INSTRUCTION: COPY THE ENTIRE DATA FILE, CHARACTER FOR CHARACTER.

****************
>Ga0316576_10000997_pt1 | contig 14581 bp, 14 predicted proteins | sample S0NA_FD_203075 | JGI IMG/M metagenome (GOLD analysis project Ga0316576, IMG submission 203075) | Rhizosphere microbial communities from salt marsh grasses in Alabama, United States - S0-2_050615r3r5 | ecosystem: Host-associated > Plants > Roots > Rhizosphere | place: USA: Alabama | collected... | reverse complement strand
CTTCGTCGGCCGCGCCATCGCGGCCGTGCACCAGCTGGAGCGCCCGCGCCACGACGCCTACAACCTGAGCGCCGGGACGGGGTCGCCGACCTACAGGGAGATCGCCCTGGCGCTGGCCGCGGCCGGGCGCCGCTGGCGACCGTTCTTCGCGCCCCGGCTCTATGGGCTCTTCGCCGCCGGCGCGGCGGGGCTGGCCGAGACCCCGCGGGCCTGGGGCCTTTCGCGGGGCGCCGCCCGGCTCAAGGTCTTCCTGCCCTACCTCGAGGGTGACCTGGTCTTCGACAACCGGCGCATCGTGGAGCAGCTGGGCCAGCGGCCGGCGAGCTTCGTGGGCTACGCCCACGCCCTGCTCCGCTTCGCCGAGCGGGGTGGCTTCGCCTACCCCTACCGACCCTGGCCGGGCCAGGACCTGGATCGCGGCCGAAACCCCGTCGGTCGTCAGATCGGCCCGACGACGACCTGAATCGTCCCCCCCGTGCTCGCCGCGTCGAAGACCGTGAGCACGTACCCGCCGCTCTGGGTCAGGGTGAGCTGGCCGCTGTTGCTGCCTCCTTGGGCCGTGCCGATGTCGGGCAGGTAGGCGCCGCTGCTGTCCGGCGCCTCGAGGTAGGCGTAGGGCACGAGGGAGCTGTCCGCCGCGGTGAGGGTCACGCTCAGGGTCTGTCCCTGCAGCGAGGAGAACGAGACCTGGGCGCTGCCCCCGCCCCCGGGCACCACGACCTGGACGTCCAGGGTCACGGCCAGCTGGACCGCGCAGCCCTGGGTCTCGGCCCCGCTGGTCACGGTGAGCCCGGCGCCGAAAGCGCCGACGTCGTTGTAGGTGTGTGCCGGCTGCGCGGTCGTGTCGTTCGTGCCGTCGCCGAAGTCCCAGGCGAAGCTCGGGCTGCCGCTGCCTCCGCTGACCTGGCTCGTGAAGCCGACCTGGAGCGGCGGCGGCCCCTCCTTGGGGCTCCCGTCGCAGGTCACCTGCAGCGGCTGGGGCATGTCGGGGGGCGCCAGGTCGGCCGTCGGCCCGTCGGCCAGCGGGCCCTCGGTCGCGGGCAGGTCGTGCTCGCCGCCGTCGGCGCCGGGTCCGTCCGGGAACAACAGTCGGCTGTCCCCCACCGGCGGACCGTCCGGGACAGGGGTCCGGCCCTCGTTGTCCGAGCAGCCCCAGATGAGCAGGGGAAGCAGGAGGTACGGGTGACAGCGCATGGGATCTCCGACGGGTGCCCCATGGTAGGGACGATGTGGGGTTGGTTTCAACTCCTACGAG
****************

>Ga0316576_10000997_pt1 | contig 14581 bp, 14 predicted proteins | sample S0NA_FD_203075 | JGI IMG/M metagenome (GOLD analysis project Ga0316576, IMG submission 203075) | Rhizosphere microbial communities from salt marsh grasses in Alabama, United States - S0-2_050615r3r5 | ecosystem: Host-associated > Plants > Roots > Rhizosphere | place: USA: Alabama | collected... | reverse complement strand
CTTCGTCGGCCGCGCCATCGCGGCCGTGCACCAGCTGGAGCGCCCGCGCCACGACGCCTACAACCTGAGCGCCGGGACGGGGTCGCCGACCTACAGGGAGATCGCCCTGGCGCTGGCCGCGGCCGGGCGCCGCTGGCGACCGTTCTTCGCGCCCCGGCTCTATGGGCTCTTCGCCGCCGGCGCGGCGGGGCTGGCCGAGACCCCGCGGGCCTGGGGCCTTTCGCGGGGCGCCGCCCGGCTCAAGGTCTTCCTGCCCTACCTCGAGGGTGACCTGGTCTTCGACAACCGGCGCATCGTGGAGCAGCTGGGCCAGCGGCCGGCGAGCTTCGTGGGCTACGCCCACGCCCTGCTCCGCTTCGCCGAGCGGGGTGGCTTCGCCTACCCCTACCGACCCTGGCCGGGCCAGGACCTGGATCGCGGCCGAAACCCCGTCGGTCGTCAGATCGGCCCGACGACGACCTGAATCGTCCCCCCCGTGCTCGCCGCGTCGAAGACCGTGAGCACGTACCCGCCGCTCTGGGTCAGGGTGAGCTGGCCGCTGTTGCTGCCTCCTTGGGCCGTGCCGATGTCGGGCAGGTAGGCGCCGCTGCTGTCCGGCGCCTCGAGGTAGGCGTAGGGCACGAGGGAGCTGTCCGCCGCGGTGAGGGTCACGCTCAGGGTCTGTCCCTGCAGCGAGGAGAACGAGACCTGGGCGCTGCCCCCGCCCCCGGGCACCACGACCTGGACGTCCAGGGTCACGGCCAGCTGGACCGCGCAGCCCTGGGTCTCGGCCCCGCTGGTCACGGTGAGCCCGGCGCCGAAAGCGCCGACGTCGTTGTAGGTGTGTGCCGGCTGCGCGGTCGTGTCGTTCGTGCCGTCGCCGAAGTCCCAGGCGAAGCTCGGGCTGCCGCTGCCTCCGCTGACCTGGCTCGTGAAGCCGACCTGGAGCGGCGGCGGCCCCTCCTTGGGGCTCCCGTCGCAGGTCACCTGCAGCGGCTGGGGCATGTCGGGGGGCGCCAGGTCGGCCGTCGGCCCGTCGGCCAGCGGGCCCTCGGTCGCGGGCAGGTCGTGCTCGCCGCCGTCGGCGCCGGGTCCGTCCGGGAACAACAGTCGGCTGTCCCCCACCGGCGGACCGTCCGGGACAGGGGTCCGGCCCTCGTTGTCCGAGCAGCCCCAGATGAGCAGGGGAAGCAGGAGGTACGGGTGACAGCGCATGGGATCTCCGACGGGTGCCCCATGGTAGGGACGATGTGGGGTTGGTTTCAACTCCTACGAG